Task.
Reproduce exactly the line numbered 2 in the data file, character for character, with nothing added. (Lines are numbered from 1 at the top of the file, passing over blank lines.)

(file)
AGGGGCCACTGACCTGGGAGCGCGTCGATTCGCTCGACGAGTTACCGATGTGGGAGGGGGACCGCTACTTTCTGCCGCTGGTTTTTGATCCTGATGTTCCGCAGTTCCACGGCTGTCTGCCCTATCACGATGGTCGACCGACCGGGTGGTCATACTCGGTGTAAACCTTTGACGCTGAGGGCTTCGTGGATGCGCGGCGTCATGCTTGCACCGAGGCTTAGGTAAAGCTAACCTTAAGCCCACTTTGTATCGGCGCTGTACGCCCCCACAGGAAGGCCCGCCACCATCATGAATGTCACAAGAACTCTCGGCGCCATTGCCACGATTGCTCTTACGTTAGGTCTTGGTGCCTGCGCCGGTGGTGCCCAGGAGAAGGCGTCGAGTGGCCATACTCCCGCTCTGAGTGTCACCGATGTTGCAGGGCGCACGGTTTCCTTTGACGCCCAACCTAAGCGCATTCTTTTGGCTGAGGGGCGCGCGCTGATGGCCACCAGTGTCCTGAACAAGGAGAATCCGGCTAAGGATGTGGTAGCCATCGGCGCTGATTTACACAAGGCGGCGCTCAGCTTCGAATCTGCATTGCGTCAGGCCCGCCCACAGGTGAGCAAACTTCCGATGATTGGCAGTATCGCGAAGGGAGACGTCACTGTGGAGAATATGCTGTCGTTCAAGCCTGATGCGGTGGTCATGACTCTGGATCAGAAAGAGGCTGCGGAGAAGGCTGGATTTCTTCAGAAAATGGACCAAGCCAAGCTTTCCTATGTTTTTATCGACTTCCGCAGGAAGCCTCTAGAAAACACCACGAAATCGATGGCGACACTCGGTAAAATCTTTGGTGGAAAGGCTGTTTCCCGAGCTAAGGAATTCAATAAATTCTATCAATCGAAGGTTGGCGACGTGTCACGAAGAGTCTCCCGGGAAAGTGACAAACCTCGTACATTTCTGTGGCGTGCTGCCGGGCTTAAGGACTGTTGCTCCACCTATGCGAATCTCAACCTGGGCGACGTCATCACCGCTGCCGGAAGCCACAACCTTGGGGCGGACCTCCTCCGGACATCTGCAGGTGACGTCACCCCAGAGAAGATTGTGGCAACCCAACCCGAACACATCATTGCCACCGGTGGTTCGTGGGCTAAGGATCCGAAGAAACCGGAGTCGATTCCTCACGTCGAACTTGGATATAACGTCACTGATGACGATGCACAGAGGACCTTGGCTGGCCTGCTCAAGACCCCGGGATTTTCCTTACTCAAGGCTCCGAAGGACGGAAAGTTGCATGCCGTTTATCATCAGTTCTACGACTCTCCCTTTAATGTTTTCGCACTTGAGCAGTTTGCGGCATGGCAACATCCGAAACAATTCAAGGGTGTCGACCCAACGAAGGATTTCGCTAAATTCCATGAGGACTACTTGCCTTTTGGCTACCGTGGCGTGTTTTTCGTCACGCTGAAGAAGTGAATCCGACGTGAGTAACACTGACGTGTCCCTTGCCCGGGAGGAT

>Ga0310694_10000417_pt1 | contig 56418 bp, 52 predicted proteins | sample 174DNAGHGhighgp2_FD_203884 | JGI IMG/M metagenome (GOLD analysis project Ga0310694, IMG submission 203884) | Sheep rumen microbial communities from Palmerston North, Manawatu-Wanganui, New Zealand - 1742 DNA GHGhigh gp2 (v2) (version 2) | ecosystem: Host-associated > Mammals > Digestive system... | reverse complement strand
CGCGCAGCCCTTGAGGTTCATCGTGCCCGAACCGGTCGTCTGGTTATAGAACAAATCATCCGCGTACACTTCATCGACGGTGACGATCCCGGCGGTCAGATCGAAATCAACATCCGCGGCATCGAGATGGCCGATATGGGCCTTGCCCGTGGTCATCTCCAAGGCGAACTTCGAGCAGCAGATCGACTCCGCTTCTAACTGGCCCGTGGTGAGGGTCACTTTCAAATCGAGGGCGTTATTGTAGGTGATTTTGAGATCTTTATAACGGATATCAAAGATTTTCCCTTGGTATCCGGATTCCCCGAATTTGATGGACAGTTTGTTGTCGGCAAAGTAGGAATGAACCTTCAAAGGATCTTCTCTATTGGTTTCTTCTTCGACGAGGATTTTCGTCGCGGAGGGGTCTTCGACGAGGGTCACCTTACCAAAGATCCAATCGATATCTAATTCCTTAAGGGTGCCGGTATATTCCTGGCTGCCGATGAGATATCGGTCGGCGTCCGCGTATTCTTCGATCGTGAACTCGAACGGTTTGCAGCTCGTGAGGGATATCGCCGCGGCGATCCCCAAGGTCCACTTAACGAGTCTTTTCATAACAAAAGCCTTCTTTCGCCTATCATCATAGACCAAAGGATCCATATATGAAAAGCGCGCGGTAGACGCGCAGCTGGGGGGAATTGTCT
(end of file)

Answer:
>Ga0310694_10000417_pt1 | contig 56418 bp, 52 predicted proteins | sample 174DNAGHGhighgp2_FD_203884 | JGI IMG/M metagenome (GOLD analysis project Ga0310694, IMG submission 203884) | Sheep rumen microbial communities from Palmerston North, Manawatu-Wanganui, New Zealand - 1742 DNA GHGhigh gp2 (v2) (version 2) | ecosystem: Host-associated > Mammals > Digestive system... | reverse complement strand